This comes just over six months after she was named head writer on the NBC late-night show and follows a busy week for the Jimmy Fallon-hosted show, which earlier this week saw showrunner Gavin Purcell leave, replaced by Jamie Granet-Bederman, and Fallon himself extend his contract with the network.
Drysdale, in a private Facebook post first picked up by the Chicago Sun-Times, said that the decision to leave was mutual. “They made it clear that I was not a good fit for the show, and I did not disagree. I wish it had gone differently and I had been able to be what they needed but that is not how it shook out,” she wrote.
Drysdale added that she decided to never to write another sketch about Donald Trump again, saying that she doesn’t believe making fun of him is a good use of the power comedy, but said that this was not the reason that she was leaving The Tonight Show.
Drysdale started on The Tonight Show on April 13, during the middle of the pandemic, replacing previous head writer Nedaa Sweiss, who earlier this week was named co-showrunner of the show.
She was previously a writer on Jordan Peele and Keegan-Michael Key’s Comedy Central sketch program Key and Peele, where she shared a Peabody Award and three Emmy nominations in the writing for a variety series category. Drysdale was also head writer on the Nickelodeon reboot of All That With Keenan Thompson. She also has written on Baskets at FX and High Maintenance at HBO.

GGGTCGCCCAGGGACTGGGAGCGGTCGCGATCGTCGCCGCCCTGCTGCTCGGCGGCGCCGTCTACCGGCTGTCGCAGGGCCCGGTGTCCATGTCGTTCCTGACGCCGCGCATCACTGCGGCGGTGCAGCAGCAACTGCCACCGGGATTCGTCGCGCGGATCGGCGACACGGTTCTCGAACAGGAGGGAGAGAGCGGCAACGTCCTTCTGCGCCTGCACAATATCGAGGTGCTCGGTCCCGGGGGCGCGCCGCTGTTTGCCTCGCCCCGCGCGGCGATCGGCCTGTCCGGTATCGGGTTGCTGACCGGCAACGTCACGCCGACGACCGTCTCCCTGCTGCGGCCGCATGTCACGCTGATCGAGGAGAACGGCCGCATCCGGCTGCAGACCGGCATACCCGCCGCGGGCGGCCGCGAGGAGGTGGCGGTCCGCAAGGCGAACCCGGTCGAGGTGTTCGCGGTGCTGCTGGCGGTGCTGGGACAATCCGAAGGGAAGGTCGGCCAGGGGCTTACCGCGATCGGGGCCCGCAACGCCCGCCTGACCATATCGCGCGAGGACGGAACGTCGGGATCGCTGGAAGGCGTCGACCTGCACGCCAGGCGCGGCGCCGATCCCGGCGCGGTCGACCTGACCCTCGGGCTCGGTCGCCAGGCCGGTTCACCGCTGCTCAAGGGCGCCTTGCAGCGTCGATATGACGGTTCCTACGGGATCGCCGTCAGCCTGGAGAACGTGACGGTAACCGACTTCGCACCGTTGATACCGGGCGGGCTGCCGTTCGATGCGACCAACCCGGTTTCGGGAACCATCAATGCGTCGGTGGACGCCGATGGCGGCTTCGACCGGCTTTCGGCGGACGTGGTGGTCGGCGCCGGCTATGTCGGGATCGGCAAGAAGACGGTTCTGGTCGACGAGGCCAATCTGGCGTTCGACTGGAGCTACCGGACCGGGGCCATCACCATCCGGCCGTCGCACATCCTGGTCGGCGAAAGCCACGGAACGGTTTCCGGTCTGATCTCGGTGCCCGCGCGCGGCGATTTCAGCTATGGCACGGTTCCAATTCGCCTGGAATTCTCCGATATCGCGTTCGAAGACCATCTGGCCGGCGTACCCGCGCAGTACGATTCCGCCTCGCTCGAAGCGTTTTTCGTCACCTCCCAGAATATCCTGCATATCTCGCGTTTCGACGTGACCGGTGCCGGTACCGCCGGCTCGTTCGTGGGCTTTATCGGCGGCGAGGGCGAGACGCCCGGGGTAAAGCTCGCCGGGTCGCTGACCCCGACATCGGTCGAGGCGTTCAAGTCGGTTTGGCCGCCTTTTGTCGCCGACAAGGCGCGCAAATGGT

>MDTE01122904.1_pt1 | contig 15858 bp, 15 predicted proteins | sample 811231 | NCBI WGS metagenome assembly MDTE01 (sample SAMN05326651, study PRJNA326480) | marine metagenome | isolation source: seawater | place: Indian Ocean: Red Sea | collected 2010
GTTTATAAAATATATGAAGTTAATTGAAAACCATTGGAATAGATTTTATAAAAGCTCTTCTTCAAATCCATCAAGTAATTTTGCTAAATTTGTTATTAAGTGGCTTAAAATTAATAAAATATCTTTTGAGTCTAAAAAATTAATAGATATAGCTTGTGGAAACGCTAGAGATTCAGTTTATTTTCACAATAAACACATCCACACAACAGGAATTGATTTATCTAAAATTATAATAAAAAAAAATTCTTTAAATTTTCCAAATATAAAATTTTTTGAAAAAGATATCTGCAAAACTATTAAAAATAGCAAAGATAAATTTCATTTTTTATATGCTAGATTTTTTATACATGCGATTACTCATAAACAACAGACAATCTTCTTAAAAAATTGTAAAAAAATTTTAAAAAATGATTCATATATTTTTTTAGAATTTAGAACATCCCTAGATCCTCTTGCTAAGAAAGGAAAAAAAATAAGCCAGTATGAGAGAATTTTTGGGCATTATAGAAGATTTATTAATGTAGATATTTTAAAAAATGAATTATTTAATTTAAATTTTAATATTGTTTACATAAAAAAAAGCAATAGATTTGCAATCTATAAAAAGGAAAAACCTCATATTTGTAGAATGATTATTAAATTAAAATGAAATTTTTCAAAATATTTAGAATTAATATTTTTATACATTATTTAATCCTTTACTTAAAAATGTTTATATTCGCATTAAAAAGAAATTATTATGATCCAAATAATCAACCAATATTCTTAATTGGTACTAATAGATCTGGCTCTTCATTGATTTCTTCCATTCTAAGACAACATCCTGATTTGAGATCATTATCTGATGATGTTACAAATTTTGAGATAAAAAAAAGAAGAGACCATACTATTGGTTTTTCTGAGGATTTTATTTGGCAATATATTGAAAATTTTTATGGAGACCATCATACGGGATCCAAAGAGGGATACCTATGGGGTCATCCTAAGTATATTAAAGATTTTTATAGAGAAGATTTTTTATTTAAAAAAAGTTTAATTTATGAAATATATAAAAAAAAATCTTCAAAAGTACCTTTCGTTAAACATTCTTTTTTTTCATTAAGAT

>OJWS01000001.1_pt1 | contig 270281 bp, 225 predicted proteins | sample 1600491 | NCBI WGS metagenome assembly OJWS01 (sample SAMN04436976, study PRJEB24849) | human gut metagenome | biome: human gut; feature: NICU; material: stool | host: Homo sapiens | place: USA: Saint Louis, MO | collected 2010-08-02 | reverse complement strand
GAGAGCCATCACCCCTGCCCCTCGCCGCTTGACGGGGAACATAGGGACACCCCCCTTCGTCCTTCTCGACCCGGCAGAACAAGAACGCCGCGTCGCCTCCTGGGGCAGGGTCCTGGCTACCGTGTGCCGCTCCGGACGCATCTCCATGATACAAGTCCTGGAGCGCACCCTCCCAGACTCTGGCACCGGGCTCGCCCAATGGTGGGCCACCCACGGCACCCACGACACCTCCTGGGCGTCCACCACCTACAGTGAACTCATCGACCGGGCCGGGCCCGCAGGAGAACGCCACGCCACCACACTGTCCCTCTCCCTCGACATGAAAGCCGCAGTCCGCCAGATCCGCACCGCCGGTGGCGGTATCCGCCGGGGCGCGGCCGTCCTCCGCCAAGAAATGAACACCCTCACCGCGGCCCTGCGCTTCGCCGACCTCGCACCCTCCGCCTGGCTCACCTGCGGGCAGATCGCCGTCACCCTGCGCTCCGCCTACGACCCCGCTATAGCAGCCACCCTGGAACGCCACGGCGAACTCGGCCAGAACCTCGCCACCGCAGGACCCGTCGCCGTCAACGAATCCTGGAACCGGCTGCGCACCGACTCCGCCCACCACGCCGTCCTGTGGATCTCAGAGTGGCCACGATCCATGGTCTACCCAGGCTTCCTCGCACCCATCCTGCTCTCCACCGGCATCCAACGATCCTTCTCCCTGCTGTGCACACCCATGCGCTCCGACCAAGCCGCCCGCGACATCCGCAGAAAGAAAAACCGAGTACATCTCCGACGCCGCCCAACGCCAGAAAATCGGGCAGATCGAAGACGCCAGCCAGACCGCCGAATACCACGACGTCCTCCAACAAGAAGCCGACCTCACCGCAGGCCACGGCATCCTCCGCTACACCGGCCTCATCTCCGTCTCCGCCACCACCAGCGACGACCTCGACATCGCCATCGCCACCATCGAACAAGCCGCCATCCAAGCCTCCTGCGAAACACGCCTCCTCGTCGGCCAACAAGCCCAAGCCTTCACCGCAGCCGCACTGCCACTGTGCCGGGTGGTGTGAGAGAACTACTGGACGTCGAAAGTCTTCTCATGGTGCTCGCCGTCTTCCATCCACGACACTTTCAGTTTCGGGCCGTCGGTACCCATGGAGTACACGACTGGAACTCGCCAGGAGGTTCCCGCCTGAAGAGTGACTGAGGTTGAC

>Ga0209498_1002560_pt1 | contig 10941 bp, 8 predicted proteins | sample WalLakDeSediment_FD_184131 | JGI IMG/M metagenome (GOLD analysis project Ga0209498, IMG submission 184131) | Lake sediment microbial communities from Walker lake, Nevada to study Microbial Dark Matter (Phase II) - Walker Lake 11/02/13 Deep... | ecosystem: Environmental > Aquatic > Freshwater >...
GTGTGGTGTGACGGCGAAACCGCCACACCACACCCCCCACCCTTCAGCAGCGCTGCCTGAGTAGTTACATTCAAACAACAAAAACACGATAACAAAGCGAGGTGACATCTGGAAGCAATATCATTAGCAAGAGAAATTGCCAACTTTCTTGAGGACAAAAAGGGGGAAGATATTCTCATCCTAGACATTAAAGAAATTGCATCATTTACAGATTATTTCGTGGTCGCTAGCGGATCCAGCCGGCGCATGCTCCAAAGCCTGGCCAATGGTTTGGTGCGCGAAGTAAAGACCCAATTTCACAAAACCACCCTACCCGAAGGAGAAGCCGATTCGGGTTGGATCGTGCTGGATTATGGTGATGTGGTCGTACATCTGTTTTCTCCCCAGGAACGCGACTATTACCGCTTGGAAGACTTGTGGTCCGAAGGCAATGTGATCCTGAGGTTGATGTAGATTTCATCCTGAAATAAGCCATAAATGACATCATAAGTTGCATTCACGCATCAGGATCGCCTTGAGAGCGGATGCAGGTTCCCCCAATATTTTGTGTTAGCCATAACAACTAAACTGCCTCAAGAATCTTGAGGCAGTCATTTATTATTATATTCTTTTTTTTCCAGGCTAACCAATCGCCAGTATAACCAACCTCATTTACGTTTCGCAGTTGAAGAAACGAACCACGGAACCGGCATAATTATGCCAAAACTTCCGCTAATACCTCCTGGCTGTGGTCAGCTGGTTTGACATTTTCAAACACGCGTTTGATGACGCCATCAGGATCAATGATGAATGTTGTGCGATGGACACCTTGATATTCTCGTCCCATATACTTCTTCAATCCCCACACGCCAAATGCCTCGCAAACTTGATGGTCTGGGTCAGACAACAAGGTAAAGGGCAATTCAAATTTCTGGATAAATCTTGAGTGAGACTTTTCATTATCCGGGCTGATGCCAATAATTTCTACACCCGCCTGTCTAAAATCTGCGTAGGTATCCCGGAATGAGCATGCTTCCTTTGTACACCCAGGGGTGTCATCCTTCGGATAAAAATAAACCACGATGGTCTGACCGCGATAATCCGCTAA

She got her start by forming the Two White Guys comedy troupe with her former college roommate Peele, performing together at the ImprovOlympics. In 2005, she took home the first Breakout Performer Award at the Aspen Comedy Festival.
On the film side, she co-wrote the independent feature Becks, which won the U.S. Fiction Award at the L.A. Film Festival. Her feature spec script, Dan Pan, is in development at Netflix with Adam Sandler attached. As an actress, Drysdale has appeared in Orange Is the New Black, Arrested Development and 30 Rock. She is repped by Brillstein Entertainment Partners.